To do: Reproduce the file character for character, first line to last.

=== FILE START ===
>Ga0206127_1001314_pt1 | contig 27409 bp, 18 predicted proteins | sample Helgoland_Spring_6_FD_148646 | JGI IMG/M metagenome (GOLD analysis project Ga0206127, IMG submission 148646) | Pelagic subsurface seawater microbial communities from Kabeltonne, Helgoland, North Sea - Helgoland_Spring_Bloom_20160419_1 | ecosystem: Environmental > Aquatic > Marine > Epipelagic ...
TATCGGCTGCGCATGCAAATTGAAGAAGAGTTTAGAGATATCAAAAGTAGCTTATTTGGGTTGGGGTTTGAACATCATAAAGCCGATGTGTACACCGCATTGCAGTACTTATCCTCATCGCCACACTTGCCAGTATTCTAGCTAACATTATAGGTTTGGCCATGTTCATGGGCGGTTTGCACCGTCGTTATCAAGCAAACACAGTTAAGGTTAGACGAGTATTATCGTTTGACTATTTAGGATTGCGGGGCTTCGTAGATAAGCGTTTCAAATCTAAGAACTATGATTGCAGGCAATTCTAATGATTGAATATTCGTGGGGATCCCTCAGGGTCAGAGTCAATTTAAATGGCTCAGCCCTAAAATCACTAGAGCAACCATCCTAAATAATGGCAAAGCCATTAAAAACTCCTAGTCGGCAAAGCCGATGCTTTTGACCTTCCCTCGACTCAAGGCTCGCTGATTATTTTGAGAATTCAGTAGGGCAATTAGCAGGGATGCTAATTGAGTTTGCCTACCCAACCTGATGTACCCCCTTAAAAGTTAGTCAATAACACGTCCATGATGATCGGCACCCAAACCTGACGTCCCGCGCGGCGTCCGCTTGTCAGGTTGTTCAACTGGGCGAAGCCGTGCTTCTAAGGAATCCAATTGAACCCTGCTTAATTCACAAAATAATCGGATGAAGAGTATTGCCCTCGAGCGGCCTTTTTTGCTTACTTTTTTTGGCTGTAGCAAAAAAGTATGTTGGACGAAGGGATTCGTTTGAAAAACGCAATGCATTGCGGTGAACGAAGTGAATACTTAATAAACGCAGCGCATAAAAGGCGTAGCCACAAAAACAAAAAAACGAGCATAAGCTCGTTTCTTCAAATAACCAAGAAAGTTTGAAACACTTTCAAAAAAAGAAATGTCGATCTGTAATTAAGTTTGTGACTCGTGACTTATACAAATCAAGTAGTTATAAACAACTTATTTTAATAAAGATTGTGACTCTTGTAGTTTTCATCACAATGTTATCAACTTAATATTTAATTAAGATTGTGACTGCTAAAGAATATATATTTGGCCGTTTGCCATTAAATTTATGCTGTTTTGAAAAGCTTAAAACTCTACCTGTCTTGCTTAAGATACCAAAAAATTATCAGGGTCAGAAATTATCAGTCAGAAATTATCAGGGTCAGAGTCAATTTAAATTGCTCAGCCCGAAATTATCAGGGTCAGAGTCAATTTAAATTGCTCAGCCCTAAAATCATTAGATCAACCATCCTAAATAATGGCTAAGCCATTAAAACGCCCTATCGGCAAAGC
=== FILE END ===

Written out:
>Ga0206127_1001314_pt1 | contig 27409 bp, 18 predicted proteins | sample Helgoland_Spring_6_FD_148646 | JGI IMG/M metagenome (GOLD analysis project Ga0206127, IMG submission 148646) | Pelagic subsurface seawater microbial communities from Kabeltonne, Helgoland, North Sea - Helgoland_Spring_Bloom_20160419_1 | ecosystem: Environmental > Aquatic > Marine > Epipelagic ...
TATCGGCTGCGCATGCAAATTGAAGAAGAGTTTAGAGATATCAAAAGTAGCTTATTTGGGTTGGGGTTTGAACATCATAAAGCCGATGTGTACACCGCATTGCAGTACTTATCCTCATCGCCACACTTGCCAGTATTCTAGCTAACATTATAGGTTTGGCCATGTTCATGGGCGGTTTGCACCGTCGTTATCAAGCAAACACAGTTAAGGTTAGACGAGTATTATCGTTTGACTATTTAGGATTGCGGGGCTTCGTAGATAAGCGTTTCAAATCTAAGAACTATGATTGCAGGCAATTCTAATGATTGAATATTCGTGGGGATCCCTCAGGGTCAGAGTCAATTTAAATGGCTCAGCCCTAAAATCACTAGAGCAACCATCCTAAATAATGGCAAAGCCATTAAAAACTCCTAGTCGGCAAAGCCGATGCTTTTGACCTTCCCTCGACTCAAGGCTCGCTGATTATTTTGAGAATTCAGTAGGGCAATTAGCAGGGATGCTAATTGAGTTTGCCTACCCAACCTGATGTACCCCCTTAAAAGTTAGTCAATAACACGTCCATGATGATCGGCACCCAAACCTGACGTCCCGCGCGGCGTCCGCTTGTCAGGTTGTTCAACTGGGCGAAGCCGTGCTTCTAAGGAATCCAATTGAACCCTGCTTAATTCACAAAATAATCGGATGAAGAGTATTGCCCTCGAGCGGCCTTTTTTGCTTACTTTTTTTGGCTGTAGCAAAAAAGTATGTTGGACGAAGGGATTCGTTTGAAAAACGCAATGCATTGCGGTGAACGAAGTGAATACTTAATAAACGCAGCGCATAAAAGGCGTAGCCACAAAAACAAAAAAACGAGCATAAGCTCGTTTCTTCAAATAACCAAGAAAGTTTGAAACACTTTCAAAAAAAGAAATGTCGATCTGTAATTAAGTTTGTGACTCGTGACTTATACAAATCAAGTAGTTATAAACAACTTATTTTAATAAAGATTGTGACTCTTGTAGTTTTCATCACAATGTTATCAACTTAATATTTAATTAAGATTGTGACTGCTAAAGAATATATATTTGGCCGTTTGCCATTAAATTTATGCTGTTTTGAAAAGCTTAAAACTCTACCTGTCTTGCTTAAGATACCAAAAAATTATCAGGGTCAGAAATTATCAGTCAGAAATTATCAGGGTCAGAGTCAATTTAAATTGCTCAGCCCGAAATTATCAGGGTCAGAGTCAATTTAAATTGCTCAGCCCTAAAATCATTAGATCAACCATCCTAAATAATGGCTAAGCCATTAAAACGCCCTATCGGCAAAGC